The Vermont constitution was modeled after the radically democratic Pennsylvania one on the suggestion of Dr. Young, who worked with Thomas Paine and others on that 1776 document in Philadelphia. It was also the first constitution in the New World to outlaw slavery and allow all adult males to vote, regardless of property ownership. During the Vermont Republic, sometimes referred to as "the first republic", a veiled suggestion of future independence, the government issued its own coinage and currency, and operated a postal service. The governor of Vermont, Thomas Chittenden, with consent of his council and the unicameral General Assembly, appointed ambassadors to France, the Netherlands, and the American government seated in Philadelphia. There is no evidence of a true exchange of ambassadors.
It took 15 years for New York and Vermont to negotiate an indemnity of several million dollars to be paid to New York to relinquish their claim to Vermont and thereby gain their support for Vermont to be admitted to the union. In the meantime, a group led by Ethan Allen participated in secret discussions to join Canada known as the Haldimand Negotiations.
Symbolism of fourteenEdit
Much of the symbolism associated with Vermont in this period expressed a desire for political union with the United States. Vermont's coins minted in 1785 and 1786 bore the inscription "STELLA QUARTA DECIMA" translating from Latin to English as the fourteenth star, presumably fourteen following the original thirteen U.S. states. And the Great Seal of Vermont, designed by Ira Allen, centrally features a fourteen branched pine tree. Today the use of fourteen by early Vermonters might seem to come from the present number of counties (14), but before statehood Vermont never exceeded ten counties.
Vermont's independent status held until 1791, when Vermont joined the Union, in part as a non-slaveholding counterweight to the slaveholding Kentucky. The admission of Vermont was supported by the North, the smaller states, and states concerned about the impact of the sea-to-sea grants held by other states. Thomas Chittenden served as governor for Vermont for most of this period, and became its first governor as a member-state in the United States.
The 1793 Vermont state constitution made relatively few changes to the 1777 Vermont republic constitution, for example, retaining many original ideas, as noted above, and keeping the separation of powers. It remains in force with several amendments.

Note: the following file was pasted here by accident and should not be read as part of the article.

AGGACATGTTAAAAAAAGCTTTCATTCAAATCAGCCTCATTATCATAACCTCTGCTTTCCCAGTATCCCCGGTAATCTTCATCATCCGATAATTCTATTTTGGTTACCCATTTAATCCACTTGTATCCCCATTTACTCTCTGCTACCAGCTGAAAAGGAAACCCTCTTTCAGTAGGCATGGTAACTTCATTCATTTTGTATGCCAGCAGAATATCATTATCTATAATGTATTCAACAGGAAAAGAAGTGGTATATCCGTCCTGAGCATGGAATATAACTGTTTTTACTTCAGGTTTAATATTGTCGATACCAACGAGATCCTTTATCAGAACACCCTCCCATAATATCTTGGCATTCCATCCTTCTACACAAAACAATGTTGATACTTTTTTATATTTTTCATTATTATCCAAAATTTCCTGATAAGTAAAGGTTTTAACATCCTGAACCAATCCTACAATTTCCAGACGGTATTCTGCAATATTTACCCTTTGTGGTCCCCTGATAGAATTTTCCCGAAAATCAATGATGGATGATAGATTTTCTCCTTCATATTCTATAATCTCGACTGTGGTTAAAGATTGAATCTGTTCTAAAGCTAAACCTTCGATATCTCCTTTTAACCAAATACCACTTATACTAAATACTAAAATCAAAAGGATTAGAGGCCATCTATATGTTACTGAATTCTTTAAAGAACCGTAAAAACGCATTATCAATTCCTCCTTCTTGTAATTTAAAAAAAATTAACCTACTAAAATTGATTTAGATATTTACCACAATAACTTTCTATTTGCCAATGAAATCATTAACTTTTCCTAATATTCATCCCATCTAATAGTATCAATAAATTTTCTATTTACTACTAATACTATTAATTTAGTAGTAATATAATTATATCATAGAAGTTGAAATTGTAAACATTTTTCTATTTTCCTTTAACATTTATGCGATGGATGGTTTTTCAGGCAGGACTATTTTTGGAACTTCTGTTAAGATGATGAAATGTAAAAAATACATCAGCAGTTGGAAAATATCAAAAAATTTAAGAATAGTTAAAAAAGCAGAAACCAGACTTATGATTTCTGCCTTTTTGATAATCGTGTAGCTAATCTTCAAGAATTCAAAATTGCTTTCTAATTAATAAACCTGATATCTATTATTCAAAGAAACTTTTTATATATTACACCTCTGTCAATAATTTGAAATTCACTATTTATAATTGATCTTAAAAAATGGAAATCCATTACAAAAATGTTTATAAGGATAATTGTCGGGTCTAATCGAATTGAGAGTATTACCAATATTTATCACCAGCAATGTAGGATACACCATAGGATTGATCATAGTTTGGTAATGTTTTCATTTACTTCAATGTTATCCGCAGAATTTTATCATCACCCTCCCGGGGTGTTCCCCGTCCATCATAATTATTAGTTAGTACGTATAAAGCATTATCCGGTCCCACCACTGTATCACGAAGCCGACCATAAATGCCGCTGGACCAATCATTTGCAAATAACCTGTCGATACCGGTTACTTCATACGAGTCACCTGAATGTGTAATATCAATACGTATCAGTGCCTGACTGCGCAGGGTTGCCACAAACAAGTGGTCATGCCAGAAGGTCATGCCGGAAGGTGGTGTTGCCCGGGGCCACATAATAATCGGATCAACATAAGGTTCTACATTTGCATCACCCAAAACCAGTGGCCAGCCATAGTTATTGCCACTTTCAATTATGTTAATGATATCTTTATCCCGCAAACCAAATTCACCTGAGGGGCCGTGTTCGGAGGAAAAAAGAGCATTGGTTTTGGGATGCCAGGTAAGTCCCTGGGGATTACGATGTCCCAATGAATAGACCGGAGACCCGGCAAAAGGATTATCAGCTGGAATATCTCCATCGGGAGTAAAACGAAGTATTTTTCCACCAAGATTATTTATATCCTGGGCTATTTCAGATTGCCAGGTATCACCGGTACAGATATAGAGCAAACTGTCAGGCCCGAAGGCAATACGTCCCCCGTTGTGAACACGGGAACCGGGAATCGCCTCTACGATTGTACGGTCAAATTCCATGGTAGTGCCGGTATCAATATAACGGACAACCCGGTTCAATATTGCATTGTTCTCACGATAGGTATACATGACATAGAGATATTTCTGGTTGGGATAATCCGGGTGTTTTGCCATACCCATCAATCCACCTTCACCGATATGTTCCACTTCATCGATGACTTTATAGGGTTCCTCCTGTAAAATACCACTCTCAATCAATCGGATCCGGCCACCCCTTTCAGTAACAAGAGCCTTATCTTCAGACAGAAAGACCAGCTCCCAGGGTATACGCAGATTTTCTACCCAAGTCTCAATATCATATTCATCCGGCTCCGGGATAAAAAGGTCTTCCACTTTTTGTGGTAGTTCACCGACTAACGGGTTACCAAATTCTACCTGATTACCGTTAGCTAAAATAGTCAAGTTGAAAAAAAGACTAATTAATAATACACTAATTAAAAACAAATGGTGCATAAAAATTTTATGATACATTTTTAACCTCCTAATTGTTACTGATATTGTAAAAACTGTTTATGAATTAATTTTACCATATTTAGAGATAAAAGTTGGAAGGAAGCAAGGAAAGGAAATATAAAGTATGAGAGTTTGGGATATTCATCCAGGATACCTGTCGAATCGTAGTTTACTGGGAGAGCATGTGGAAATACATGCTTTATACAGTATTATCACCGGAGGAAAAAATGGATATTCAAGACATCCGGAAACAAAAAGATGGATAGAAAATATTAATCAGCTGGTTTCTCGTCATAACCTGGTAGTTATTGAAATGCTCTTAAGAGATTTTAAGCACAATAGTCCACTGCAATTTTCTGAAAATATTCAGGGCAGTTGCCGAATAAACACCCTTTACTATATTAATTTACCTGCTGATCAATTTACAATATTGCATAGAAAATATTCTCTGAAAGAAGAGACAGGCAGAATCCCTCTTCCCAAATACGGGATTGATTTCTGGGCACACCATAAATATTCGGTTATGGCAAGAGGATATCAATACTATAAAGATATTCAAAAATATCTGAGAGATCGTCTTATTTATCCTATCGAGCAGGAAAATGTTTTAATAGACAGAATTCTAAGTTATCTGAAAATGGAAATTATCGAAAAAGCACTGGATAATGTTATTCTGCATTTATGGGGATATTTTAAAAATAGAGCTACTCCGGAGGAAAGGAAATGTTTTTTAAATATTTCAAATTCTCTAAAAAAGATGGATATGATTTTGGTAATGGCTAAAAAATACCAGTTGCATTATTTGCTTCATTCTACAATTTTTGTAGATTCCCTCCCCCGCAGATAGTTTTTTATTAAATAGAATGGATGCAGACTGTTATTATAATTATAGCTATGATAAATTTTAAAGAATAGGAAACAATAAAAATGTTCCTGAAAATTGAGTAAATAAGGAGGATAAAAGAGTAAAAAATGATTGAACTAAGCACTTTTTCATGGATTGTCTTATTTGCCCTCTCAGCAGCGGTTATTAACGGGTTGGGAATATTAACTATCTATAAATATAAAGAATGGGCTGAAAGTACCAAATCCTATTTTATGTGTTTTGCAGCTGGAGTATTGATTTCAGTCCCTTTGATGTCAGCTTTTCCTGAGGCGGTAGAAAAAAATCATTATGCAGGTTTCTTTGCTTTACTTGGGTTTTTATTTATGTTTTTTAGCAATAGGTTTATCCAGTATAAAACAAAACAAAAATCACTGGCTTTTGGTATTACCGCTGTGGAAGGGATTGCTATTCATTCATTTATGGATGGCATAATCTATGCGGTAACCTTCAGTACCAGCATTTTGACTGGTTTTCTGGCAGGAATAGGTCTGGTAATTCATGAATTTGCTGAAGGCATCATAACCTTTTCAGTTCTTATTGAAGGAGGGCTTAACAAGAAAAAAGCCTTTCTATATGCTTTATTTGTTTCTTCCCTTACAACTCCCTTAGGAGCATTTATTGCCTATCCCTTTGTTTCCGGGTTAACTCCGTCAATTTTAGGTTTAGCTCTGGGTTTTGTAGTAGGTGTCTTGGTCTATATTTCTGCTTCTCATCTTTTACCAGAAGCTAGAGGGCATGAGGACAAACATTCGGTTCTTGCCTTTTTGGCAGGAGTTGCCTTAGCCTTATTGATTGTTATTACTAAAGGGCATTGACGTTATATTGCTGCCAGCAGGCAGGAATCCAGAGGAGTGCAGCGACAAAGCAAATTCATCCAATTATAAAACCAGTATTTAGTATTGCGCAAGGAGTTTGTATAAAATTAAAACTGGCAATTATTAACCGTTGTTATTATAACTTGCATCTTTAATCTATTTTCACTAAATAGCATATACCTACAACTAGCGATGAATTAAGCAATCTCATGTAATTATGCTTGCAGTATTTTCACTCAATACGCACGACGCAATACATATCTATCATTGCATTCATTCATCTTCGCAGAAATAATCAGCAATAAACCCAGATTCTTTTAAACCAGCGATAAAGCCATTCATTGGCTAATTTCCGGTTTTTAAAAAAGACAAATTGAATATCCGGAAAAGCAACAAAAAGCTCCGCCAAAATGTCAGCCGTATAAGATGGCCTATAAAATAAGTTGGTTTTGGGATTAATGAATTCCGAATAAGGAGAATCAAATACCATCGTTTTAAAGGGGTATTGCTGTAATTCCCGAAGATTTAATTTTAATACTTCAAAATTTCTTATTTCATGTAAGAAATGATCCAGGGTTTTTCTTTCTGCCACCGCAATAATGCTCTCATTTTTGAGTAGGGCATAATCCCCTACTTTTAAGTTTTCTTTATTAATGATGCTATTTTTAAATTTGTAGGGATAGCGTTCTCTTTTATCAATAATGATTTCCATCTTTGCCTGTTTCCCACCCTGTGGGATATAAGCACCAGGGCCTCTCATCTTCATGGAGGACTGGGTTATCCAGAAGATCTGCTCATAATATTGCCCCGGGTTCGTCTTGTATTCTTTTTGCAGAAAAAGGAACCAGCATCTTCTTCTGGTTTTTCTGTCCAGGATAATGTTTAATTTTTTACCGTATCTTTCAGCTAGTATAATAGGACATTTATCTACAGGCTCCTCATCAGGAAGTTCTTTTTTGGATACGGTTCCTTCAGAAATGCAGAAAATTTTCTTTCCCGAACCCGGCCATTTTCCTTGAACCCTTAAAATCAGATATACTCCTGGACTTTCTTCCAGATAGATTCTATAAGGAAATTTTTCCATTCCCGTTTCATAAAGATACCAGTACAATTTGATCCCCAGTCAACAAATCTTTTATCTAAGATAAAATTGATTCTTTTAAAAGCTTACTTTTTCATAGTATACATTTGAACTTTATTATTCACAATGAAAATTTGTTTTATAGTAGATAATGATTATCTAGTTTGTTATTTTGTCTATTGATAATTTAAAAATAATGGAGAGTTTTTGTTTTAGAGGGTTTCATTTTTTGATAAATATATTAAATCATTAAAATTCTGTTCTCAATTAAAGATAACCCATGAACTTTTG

- ↑ Van DeWater, Frederic F. (1941, 1974). 'The Reluctant Republic, Vermont 1724–1791'. The Countryman Press. pp. 195, 218–219. ISBN 0-914378-02-3.
- ↑ Van DeWater, Frederic F. (1941, 1974). 'The Reluctant Republic, Vermont 1724–1791'. The Countryman Press. pp. xix. ISBN 0-914378-02-3.
- ↑ Margaret Bucholt Manchester and the Mountains Chamber of Commerce An Insider's Guide to Southern Vermont, Penguin, 1991
- ↑ Swift, Esther M. (1977). 'Vermont Place-Names, Footprints in History.'. The Stephen Greene Press. pp. 282–283. ISBN 0-9-8289-0291-7.
- ↑ Swift, Esther M. (1977). 'Vermont Place-Names, Footprints in History.'. The Stephen Greene Press. pp. 580, 587–588. ISBN 0-9-8289-0291-7.
- ↑ 
- ↑ Van DeWater, Frederic F. (1941, 1974). 'The Reluctant Republic, Vermont 1724–1791.'. The Countryman Press. pp. 182. ISBN 0-914378-02-3.
- ↑ Van DeWater, Frederic F. (1941, 1974). 'The Reluctant Republic, Vermont 1724–1791.'. The Countryman Press. pp. 195, 218–219. ISBN 0-914378-02-3.
- ↑ Allen, Ira (1798, 1974). 'The Natural and Political History of Vermont.'. J.W. Myers, London, Charles. E. Tutle (1969 edition). pp. 59. ISBN 0--8043-0419-2.
- ↑ Template:Cite news
- ↑ Peter S. Onuf, “State-Making in Revolutionary America: Independent Vermont as a Case Study,” 67 Journal of American History (1981), 797-815
- ↑ Christian G. Fritz, American Sovereigns: The People and America’s Constitutional Tradition Before the Civil War (Cambridge Univ. Press, 2008), 60-67 (describing Vermont's struggle for independence from New York during the American Revolution)
- ↑ Allen, Ira (1798, 1974). 'The Natural and Political History of Vermont.'. J.W. Myers, London, Charles. E. Tutle (1969 edition). pp. 72. ISBN 0--8043-0419-2.
- ↑ Branon, Mike (January 3, 2008). My Turn:Secession is not in Vermont's interest. Burlington Free Press.
- ↑ 1793 Vermont Constitution
- Allen, Ira (1969) . The natural and political history of the State of Vermont, one of the United States of America. Charles E. Tuttle Company. ISBN 0-8048-0419-2.
- Bryan, Frank, and John McClaughry. The Vermont Papers: Recreating Democracy on a Human Scale. Chelsea Green Publishing: 1989. ISBN 0-930031-19-9.
- Orton, Vrest. Personal Observations on the Republic of Vermont. Academy Books: 1981. ISBN 0-914960-30-X.
- Van de Water, Frederic Franklyn (1974). The Reluctant Republic: Vermont 1724–1791. The Countryman Press. ISBN 0-914378-02-3.
- The Constitution of the State of Vermont: a Facsimile Copy of the 1777 Original. The Vermont Historical Society: 1977.